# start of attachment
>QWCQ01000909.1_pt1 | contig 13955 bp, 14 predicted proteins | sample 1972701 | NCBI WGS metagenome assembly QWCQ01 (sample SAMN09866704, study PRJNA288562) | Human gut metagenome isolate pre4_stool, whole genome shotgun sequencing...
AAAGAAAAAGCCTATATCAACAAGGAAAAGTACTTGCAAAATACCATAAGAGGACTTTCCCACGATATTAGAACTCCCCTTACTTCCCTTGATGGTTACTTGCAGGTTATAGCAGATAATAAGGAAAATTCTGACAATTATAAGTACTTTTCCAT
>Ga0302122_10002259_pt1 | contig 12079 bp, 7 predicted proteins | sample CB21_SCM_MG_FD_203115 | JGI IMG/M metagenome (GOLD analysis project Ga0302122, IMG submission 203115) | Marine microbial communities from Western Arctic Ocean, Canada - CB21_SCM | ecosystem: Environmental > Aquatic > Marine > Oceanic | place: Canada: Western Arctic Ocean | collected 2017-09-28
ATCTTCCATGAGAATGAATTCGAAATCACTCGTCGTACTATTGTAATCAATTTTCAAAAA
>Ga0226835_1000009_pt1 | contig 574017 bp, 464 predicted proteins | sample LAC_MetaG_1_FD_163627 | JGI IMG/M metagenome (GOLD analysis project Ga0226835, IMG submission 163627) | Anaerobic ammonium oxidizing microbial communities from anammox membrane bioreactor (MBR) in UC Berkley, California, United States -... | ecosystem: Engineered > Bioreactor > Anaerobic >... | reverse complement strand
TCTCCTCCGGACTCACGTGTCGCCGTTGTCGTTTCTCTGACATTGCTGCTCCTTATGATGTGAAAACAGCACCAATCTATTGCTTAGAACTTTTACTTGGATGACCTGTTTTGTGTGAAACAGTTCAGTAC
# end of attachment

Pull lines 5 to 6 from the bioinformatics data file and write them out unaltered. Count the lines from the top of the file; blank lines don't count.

>Ga0226835_1000009_pt1 | contig 574017 bp, 464 predicted proteins | sample LAC_MetaG_1_FD_163627 | JGI IMG/M metagenome (GOLD analysis project Ga0226835, IMG submission 163627) | Anaerobic ammonium oxidizing microbial communities from anammox membrane bioreactor (MBR) in UC Berkley, California, United States -... | ecosystem: Engineered > Bioreactor > Anaerobic >... | reverse complement strand
TCTCCTCCGGACTCACGTGTCGCCGTTGTCGTTTCTCTGACATTGCTGCTCCTTATGATGTGAAAACAGCACCAATCTATTGCTTAGAACTTTTACTTGGATGACCTGTTTTGTGTGAAACAGTTCAGTAC